Laramie, Wy – Fire suppression and global warming are being blamed for the intensity and growth in western fires. The National Wildlife Federation says in its 2008 report on forest fires that the impact of global warming has been great. During a news conference, the organization's Climate Scientist Amanda Staudt says recent fire suppression has also allowed too many trees to remain setting up dangerous levels of fuel for fire to burn. She says it's also helped spur bark beetle populations. Staudt says the country needs to rethink its strategy in managing fires.
Washington, DC – The Federal Highway Administration says driving by Americans dropped sharply in June, just as the summer travel season was beginning.
Americans drove 12.2 billion fewer miles in June 2008 than they did in June of last year.
That was the biggest monthly drop in a downward driving trend that began in November, as soaring gas prices started to pinch consumers. Overall, Americans drove 53.2 billion fewer miles November through June than they did over the same eight-month period a year earlier.
Laramie, WY – Researchers at the Idaho National Laboratory have figured out a way to cheaply produce a new technology that could be an energy solution of the future. Scientist Steven Novack says his lab can create plastic sheets covered by billions of tiny antennas. The antennas collect heat, which could be used to produce electricity.
Laramie, WY – If you think you've heard this story before, don't worry. You have.
Yesterday's decision by U-S District Judge Clarence Brimmer, to overturn a ban on road construction in nearly 60 million acres of national forest, is the latest installment in a battle that goes back to the final days of the Clinton administration.
Buffalo, Wy – The Bureau of Land Management has set aside about one-million acres in the Powder River Basin as sage grouse focus areas. It's part of a four-year effort to revise the Buffalo Field Office management plan and balance wildlife protections with energy development. The B-L-M's Chris Hanson says oil and gas companies cannot drill more than one well per 640 acres unless they can prove the development will not harm sage grouse populations. "We believe the majority of coal-bed methane development will happen outside of these areas.
Laramie, Wy – The Secretary of State's office looked into campaign literature today (Wednesday) that was sent to Wyoming residents by U-S House Candidate Cynthia Lummis. Secretary Max Maxfield says the state Republican Party approached his office after the Lummis campaign sent correspondence to voters stamped with the return address of G-O-P headquarters. Maxfield says it is illegal for a state party to participate in the primary election. Meanwhile, Lummis Spokeswoman Annaliese Wiederspahn says the mistaken labels were nothing more than a typo.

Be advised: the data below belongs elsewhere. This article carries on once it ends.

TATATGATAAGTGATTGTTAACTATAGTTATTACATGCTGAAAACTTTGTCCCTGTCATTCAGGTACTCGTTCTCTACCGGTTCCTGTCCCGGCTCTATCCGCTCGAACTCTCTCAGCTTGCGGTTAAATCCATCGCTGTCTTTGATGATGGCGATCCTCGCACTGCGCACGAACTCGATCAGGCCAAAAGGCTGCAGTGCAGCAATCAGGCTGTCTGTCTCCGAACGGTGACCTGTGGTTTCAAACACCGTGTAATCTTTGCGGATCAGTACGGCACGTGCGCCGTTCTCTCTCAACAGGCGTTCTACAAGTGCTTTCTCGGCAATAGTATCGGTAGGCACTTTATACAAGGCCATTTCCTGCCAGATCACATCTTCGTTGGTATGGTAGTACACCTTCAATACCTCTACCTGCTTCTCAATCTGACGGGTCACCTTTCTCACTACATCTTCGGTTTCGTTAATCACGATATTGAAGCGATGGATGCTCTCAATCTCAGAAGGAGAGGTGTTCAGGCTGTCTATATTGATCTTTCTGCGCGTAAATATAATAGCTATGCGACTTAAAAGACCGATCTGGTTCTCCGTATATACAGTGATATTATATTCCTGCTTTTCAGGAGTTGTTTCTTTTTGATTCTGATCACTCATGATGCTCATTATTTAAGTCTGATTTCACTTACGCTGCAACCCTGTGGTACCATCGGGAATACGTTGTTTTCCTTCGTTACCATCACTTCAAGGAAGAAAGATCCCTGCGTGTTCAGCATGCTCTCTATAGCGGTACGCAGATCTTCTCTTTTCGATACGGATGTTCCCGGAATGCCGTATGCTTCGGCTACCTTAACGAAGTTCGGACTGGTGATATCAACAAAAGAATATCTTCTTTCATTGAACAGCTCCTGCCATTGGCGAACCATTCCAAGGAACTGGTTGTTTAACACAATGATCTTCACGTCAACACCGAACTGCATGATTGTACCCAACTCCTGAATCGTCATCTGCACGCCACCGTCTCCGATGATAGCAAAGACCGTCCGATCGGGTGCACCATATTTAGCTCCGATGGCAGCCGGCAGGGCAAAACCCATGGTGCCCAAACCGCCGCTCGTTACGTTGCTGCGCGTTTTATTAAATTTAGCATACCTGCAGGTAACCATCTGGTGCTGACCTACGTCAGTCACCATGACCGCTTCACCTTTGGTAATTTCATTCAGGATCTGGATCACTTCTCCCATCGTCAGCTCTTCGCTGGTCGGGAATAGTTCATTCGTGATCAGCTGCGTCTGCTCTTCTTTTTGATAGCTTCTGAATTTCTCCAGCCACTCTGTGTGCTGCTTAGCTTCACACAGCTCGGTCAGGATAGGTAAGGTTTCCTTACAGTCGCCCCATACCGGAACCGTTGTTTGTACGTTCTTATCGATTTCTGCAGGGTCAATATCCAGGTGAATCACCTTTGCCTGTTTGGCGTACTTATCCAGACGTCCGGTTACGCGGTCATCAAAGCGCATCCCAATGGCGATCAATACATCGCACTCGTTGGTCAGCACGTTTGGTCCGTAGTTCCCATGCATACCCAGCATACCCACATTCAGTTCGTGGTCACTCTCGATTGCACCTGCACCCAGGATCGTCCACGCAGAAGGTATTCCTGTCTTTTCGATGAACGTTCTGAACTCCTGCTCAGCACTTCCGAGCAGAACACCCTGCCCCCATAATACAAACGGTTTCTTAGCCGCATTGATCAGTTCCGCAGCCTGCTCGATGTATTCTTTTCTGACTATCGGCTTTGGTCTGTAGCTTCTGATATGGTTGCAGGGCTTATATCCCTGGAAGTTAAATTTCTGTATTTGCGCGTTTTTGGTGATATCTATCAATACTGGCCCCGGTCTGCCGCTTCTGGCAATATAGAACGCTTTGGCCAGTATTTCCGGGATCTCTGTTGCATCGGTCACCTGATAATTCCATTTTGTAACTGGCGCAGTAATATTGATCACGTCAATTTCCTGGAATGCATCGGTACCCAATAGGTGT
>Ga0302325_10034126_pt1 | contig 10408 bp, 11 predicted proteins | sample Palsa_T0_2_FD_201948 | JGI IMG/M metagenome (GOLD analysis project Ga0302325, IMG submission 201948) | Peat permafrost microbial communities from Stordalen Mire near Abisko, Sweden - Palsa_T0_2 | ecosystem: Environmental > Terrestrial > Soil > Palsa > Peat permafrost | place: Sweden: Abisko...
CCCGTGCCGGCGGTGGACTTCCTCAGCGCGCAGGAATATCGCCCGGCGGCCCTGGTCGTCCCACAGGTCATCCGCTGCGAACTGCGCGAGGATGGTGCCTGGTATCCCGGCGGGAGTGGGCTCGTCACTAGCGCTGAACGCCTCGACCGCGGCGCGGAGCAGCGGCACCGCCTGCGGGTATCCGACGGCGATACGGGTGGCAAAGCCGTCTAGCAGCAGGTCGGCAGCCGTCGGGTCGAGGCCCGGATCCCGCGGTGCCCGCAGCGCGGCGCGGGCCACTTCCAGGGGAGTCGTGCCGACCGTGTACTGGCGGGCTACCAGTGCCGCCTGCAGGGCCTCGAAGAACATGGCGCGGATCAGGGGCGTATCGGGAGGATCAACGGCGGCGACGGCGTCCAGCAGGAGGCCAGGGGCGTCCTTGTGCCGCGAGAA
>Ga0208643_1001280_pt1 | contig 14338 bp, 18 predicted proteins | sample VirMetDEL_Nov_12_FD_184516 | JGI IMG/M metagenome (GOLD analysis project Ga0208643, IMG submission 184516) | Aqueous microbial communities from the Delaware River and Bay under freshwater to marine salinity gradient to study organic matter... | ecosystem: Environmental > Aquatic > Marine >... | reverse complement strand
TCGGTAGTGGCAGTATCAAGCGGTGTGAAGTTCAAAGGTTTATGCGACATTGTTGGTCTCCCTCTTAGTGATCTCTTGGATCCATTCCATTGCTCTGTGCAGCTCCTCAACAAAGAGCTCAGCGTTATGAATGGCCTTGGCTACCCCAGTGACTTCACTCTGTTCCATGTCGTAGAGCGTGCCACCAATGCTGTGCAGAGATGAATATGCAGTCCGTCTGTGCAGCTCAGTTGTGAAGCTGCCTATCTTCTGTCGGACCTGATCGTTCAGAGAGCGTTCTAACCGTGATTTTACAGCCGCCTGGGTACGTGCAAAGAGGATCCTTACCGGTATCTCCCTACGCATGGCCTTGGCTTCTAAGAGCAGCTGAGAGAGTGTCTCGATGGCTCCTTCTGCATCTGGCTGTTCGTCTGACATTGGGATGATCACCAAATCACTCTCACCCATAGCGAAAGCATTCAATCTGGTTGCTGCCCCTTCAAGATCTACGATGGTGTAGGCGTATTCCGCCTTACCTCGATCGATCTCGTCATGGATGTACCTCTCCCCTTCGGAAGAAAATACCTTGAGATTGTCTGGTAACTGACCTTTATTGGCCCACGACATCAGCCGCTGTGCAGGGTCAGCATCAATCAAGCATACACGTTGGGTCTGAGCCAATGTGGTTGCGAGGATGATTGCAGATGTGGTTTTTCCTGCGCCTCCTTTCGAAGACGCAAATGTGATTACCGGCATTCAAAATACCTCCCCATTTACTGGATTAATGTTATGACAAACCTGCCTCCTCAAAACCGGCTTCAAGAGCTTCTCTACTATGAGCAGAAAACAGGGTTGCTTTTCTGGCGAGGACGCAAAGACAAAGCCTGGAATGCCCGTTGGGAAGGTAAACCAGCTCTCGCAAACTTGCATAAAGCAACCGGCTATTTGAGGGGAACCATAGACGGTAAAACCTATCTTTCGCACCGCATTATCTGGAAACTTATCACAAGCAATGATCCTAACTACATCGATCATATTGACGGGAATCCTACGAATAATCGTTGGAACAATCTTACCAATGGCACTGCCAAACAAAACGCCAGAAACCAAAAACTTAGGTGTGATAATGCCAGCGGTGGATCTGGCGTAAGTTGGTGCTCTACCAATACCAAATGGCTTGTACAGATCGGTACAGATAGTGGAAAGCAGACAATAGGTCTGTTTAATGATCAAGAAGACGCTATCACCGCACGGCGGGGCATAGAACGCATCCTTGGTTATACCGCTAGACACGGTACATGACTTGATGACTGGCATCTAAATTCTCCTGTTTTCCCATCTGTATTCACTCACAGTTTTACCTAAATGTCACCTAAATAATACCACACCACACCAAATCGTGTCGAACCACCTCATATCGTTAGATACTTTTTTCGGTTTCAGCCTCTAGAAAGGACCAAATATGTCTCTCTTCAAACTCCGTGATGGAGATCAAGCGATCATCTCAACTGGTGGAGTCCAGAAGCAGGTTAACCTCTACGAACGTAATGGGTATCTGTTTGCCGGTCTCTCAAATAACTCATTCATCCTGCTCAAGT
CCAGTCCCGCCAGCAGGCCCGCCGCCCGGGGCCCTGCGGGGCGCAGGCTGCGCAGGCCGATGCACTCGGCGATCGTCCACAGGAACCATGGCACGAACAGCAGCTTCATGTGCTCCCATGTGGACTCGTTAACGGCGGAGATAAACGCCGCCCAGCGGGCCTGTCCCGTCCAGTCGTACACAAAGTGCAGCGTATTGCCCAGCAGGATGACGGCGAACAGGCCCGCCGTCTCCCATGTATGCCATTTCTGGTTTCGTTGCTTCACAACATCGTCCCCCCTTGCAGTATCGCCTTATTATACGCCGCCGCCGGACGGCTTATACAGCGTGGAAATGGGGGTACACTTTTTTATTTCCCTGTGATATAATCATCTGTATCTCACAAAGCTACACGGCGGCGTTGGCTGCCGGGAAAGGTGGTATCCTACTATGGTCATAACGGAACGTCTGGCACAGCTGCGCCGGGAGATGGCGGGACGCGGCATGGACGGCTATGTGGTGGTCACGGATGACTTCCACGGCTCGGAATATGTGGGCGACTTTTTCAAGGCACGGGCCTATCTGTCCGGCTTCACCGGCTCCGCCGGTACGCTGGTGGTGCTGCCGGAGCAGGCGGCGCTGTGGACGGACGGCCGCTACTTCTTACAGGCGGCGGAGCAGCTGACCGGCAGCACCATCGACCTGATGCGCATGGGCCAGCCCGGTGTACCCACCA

Laramie, Wy – Wyoming high school graduates who completed a core curriculum of classes did far better on the A-C-T than those who didn't. Students who did the core curriculum scored a 22-point-three on average. Those who didn't got an average of 19-point-seven. The University of Wyoming's Rollin Abernethy says more students took the test this year than last year, but many of those people were not prepared. More students that haven't really taken the courses, their performance is not at the same level as those that took the courses.
Washington, D-C – The U.S. Forest Service says it's reviewing a federal judge's ruling to overturn a 7-year-old ban on road building and logging in nearly a third of national forest land. Spokesman Joe Walsh said Wednesday that Forest Service lawyers are considering the implications and the agency's response to the ruling issued Tuesday by U.S. District Judge Clarence Brimmer of Wyoming. Brimmer overturned the federal government's "roadless rule," saying it was enacted in violation of the National Environmental
Cheyenne, Wy – Wyoming residents who heat their homes with natural gas are in for some big bills this winter. Figures released by the state Public Service Commission show natural gas rates will increase an average of 32 percent statewide this winter. Most people in Wyoming heat their residential homes with natural gas. PSC secretary and chief counsel Chris Petrie says rates change every day but it's likely people will be paying more this winter than last winter mainly because of the higher price for natural gas